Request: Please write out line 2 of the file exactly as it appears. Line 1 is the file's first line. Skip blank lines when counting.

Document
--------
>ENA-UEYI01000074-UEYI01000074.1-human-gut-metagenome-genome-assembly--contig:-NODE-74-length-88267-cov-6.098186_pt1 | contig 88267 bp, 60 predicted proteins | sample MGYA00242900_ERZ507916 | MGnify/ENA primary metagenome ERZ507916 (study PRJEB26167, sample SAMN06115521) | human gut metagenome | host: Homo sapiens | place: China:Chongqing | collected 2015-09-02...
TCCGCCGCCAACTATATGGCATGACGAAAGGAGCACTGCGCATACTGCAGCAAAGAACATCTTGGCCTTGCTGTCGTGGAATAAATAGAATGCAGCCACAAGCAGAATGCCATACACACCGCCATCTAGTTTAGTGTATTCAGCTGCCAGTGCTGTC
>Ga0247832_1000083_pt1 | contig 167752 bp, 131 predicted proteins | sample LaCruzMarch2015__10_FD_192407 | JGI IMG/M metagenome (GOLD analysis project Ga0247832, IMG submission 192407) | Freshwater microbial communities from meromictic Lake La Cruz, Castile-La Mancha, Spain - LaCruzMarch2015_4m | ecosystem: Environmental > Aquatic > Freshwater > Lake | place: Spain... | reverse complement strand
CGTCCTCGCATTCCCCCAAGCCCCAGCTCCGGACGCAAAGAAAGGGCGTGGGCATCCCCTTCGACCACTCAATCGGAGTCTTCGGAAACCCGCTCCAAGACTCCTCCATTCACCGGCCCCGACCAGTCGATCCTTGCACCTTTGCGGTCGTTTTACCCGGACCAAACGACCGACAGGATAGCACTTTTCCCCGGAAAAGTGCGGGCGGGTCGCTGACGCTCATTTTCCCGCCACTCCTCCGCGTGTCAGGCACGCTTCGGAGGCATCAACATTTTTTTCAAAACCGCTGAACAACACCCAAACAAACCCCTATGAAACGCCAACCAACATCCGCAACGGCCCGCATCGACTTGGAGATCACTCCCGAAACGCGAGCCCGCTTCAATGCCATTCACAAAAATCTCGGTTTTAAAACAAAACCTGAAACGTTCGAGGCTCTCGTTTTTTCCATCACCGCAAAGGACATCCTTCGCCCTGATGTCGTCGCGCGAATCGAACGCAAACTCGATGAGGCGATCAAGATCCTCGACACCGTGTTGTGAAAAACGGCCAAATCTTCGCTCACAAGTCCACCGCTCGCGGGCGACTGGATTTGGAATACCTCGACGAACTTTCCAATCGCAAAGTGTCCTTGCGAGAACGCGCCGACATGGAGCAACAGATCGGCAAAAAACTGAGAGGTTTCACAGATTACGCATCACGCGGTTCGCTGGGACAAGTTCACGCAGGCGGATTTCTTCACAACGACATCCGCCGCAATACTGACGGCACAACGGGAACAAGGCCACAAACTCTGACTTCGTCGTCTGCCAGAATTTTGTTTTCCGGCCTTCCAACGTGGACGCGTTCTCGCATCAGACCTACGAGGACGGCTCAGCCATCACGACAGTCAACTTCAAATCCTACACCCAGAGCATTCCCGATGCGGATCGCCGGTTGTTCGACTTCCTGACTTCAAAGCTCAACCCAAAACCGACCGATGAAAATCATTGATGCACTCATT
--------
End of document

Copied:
TCCGCCGCCAACTATATGGCATGACGAAAGGAGCACTGCGCATACTGCAGCAAAGAACATCTTGGCCTTGCTGTCGTGGAATAAATAGAATGCAGCCACAAGCAGAATGCCATACACACCGCCATCTAGTTTAGTGTATTCAGCTGCCAGTGCTGTC